A two-man Christmas Carol might seem a bit of a gimmicky thing, especially when the famous film and musical versions rely on large casts to create the bustle of Dickensian London. But once Mark Smith and Lewis Bray get into action, the idea works remarkably well.
Fans of Spike Theatre’s work will recognise some familiar props and puppets from previous productions, which although done out of necessity ends up also being a rather sweet tribute to the company’s body of work so far.
Smith plays Scrooge, while Bray is a real delight as, well, everybody else in the classic tale. Cramming the story into just an hour (which is easy enough to do when there’s only two of you), the company’s trademark combination of storytelling, puppetry, clowning and the odd bit of improvisation made for a hugely enjoyable show, sometimes funny, sometimes scary and sometimes strangely moving.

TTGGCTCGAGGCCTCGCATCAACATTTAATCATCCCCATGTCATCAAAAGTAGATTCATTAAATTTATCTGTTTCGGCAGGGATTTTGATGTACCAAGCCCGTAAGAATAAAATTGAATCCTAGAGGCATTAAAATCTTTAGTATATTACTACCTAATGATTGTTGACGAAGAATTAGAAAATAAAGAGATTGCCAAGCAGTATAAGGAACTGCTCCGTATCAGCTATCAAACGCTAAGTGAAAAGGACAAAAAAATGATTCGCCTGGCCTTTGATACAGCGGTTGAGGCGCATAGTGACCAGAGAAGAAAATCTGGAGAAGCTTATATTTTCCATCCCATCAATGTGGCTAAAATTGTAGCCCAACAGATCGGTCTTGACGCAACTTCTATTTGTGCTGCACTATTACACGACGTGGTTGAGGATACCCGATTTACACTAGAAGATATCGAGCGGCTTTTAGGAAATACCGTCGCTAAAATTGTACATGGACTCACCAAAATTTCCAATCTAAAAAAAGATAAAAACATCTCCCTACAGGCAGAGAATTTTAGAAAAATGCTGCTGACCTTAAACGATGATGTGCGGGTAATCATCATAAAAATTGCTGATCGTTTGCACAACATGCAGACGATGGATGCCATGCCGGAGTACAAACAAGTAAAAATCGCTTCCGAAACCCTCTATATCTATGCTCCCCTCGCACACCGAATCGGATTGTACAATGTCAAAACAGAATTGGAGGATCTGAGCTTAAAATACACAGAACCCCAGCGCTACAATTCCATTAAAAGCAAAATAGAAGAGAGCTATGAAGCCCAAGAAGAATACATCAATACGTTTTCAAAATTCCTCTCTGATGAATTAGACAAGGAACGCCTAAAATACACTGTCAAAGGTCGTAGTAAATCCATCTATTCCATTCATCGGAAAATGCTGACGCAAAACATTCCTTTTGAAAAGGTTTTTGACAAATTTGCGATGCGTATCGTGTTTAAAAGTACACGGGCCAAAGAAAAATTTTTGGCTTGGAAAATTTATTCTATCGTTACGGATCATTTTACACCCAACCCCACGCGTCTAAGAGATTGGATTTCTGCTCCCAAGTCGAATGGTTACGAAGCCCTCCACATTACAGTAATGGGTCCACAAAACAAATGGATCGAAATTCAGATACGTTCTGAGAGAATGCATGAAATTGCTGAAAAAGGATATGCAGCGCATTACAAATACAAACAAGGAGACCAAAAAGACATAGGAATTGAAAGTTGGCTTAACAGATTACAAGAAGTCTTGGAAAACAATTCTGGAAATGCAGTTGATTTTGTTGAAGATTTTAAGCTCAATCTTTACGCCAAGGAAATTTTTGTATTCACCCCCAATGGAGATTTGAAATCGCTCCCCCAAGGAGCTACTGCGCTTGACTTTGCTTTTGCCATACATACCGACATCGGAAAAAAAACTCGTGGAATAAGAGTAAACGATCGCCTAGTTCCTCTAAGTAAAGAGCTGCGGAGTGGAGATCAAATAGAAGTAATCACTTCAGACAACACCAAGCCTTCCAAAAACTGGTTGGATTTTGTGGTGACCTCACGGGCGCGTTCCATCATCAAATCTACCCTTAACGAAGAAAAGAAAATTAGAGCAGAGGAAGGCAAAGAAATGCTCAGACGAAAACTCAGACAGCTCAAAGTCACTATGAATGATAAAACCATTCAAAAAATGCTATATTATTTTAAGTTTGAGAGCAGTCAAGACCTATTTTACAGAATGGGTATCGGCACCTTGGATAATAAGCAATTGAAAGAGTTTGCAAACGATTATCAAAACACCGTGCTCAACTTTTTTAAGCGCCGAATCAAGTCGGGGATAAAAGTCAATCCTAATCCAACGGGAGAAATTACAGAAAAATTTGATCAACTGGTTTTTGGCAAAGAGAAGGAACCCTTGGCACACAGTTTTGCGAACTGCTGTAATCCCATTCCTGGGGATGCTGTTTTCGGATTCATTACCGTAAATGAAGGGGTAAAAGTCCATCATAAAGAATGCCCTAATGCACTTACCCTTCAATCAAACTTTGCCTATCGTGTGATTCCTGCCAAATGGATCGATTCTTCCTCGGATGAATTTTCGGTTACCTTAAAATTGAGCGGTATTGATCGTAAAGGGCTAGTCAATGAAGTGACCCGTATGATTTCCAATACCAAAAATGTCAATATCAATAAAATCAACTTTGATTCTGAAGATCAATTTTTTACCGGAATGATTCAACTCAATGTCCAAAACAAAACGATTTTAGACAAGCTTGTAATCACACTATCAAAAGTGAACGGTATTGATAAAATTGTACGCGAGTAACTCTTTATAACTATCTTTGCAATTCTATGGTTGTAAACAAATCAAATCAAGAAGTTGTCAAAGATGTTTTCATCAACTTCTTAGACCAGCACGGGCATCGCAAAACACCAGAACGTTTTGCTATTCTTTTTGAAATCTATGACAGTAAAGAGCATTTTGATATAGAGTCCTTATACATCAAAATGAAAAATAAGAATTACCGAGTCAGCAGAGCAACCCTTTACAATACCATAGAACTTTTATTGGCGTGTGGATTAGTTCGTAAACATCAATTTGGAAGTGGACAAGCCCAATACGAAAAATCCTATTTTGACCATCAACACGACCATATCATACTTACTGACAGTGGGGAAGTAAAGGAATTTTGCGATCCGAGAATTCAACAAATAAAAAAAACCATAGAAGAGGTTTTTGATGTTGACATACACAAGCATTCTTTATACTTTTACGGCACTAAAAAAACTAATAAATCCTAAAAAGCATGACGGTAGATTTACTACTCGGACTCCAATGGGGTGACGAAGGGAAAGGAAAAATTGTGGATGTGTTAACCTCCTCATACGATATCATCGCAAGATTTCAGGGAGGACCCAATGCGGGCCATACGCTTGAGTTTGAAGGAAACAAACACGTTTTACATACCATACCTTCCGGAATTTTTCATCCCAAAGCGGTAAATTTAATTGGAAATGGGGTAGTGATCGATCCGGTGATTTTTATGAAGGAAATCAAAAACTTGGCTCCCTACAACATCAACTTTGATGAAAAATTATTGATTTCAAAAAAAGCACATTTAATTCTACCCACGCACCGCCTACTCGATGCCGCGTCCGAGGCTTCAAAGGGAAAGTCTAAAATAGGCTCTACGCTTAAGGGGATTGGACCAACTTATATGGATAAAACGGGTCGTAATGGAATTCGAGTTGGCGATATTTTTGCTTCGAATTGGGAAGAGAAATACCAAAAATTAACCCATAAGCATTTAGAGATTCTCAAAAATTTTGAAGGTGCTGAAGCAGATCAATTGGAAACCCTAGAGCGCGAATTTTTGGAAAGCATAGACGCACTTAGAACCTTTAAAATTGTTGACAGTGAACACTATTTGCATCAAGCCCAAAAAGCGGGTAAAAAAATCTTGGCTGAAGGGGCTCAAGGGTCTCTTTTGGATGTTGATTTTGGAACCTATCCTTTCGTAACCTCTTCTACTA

Highlights included the entrance of Marley, with a portrait on the wall being used to particularly good effect; the entrance of Tiny Tim, which reused the cute small prop body trick as seen in last year’s Spike show The Games; and the camping up of the hedonistic Ghost of Christmas Present was great fun.
Smith’s occasional breaks from Scrooge into the story’s narrator worked nicely and showed a performer comfortable in front of an audience and good company; and Bray’s versatility was impressive.
Directed by John Garfield-Roberts, this production of A Christmas Carol is something of a trial run for what is likely to become a bigger show in future, and it was important not only as a warm and witty piece of seasonal entertainment, but as a reminder that professional theatre companies like Spike still have fight in them; a determination and drive to keep making art and taking it to people even in the face of near complete budget cuts. And that is something very special and very admirable indeed.
You can catch the show at the Lantern Theatre until Monday (December 10).